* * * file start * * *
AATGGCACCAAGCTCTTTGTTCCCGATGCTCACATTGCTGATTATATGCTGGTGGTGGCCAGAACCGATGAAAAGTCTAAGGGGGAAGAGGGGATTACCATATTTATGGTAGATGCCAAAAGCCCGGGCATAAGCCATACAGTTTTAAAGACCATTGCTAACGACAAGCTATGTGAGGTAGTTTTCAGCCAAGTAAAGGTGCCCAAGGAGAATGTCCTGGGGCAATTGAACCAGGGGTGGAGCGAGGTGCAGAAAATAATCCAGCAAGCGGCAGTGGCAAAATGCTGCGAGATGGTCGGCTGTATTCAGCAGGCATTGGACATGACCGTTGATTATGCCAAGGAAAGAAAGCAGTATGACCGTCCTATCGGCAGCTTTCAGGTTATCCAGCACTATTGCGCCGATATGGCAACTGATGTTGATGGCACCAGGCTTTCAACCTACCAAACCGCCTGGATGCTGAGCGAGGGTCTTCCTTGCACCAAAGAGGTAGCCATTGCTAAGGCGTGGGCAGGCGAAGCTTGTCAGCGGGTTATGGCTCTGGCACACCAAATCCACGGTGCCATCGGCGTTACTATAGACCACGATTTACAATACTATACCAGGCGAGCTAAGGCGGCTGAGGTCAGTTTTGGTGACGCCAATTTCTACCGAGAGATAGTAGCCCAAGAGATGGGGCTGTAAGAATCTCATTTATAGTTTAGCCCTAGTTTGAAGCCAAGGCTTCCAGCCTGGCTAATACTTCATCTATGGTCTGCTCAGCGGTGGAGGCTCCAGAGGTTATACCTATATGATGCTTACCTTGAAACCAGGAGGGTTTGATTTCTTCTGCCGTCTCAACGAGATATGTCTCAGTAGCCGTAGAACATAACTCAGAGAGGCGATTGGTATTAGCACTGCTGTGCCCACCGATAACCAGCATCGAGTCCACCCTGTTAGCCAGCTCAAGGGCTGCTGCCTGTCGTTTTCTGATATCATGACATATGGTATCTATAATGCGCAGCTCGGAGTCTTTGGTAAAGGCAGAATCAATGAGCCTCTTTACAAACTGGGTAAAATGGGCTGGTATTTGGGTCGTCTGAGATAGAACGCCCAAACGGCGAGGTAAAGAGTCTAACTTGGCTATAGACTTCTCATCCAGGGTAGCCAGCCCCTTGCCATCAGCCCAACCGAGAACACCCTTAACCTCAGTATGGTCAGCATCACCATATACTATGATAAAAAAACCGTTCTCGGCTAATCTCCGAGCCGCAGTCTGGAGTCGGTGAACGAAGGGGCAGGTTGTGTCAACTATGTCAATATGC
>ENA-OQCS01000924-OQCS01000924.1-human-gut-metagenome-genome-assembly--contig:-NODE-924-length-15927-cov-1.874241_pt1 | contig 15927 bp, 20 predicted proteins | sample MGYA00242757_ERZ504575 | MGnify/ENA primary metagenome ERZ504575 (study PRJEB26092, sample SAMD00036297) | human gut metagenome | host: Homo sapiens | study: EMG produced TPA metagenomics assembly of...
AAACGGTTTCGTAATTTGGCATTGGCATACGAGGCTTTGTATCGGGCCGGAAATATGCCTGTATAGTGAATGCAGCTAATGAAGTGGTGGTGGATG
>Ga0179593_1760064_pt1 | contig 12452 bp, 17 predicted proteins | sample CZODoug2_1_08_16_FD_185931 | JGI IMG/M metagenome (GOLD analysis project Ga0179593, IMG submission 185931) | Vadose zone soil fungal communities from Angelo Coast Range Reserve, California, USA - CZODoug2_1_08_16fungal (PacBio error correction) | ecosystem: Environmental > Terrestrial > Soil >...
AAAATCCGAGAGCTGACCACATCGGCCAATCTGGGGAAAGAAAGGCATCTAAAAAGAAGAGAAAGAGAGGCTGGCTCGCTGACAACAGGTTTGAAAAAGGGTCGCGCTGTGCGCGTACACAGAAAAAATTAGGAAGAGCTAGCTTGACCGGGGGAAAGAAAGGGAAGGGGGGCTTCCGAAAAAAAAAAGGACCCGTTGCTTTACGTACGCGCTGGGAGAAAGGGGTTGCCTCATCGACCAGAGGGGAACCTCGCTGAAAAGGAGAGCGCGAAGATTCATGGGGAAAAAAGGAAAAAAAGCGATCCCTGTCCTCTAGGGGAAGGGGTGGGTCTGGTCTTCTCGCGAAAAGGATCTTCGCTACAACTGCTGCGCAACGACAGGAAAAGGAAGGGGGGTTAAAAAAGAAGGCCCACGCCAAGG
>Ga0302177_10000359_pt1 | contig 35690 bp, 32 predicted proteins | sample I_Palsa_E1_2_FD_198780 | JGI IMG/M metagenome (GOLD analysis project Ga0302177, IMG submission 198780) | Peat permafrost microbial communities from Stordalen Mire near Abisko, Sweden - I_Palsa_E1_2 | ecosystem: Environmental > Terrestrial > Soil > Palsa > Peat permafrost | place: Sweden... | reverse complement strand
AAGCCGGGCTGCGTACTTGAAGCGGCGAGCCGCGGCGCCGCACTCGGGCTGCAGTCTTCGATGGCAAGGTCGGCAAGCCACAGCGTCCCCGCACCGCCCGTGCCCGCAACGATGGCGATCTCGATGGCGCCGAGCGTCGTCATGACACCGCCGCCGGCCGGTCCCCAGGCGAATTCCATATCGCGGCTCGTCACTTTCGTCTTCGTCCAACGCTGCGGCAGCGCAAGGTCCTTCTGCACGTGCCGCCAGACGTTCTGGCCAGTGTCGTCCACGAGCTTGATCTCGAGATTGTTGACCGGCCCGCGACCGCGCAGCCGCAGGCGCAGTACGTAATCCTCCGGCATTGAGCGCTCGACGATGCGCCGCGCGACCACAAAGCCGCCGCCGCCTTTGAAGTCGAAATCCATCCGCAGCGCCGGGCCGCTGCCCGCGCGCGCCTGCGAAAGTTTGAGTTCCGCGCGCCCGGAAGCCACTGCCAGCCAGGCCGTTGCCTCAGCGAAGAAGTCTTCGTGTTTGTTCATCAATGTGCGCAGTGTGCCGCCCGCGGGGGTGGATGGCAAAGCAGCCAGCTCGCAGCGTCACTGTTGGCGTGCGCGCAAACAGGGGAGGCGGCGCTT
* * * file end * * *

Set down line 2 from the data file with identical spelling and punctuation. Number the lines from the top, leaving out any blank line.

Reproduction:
>ENA-OQCS01000924-OQCS01000924.1-human-gut-metagenome-genome-assembly--contig:-NODE-924-length-15927-cov-1.874241_pt1 | contig 15927 bp, 20 predicted proteins | sample MGYA00242757_ERZ504575 | MGnify/ENA primary metagenome ERZ504575 (study PRJEB26092, sample SAMD00036297) | human gut metagenome | host: Homo sapiens | study: EMG produced TPA metagenomics assembly of...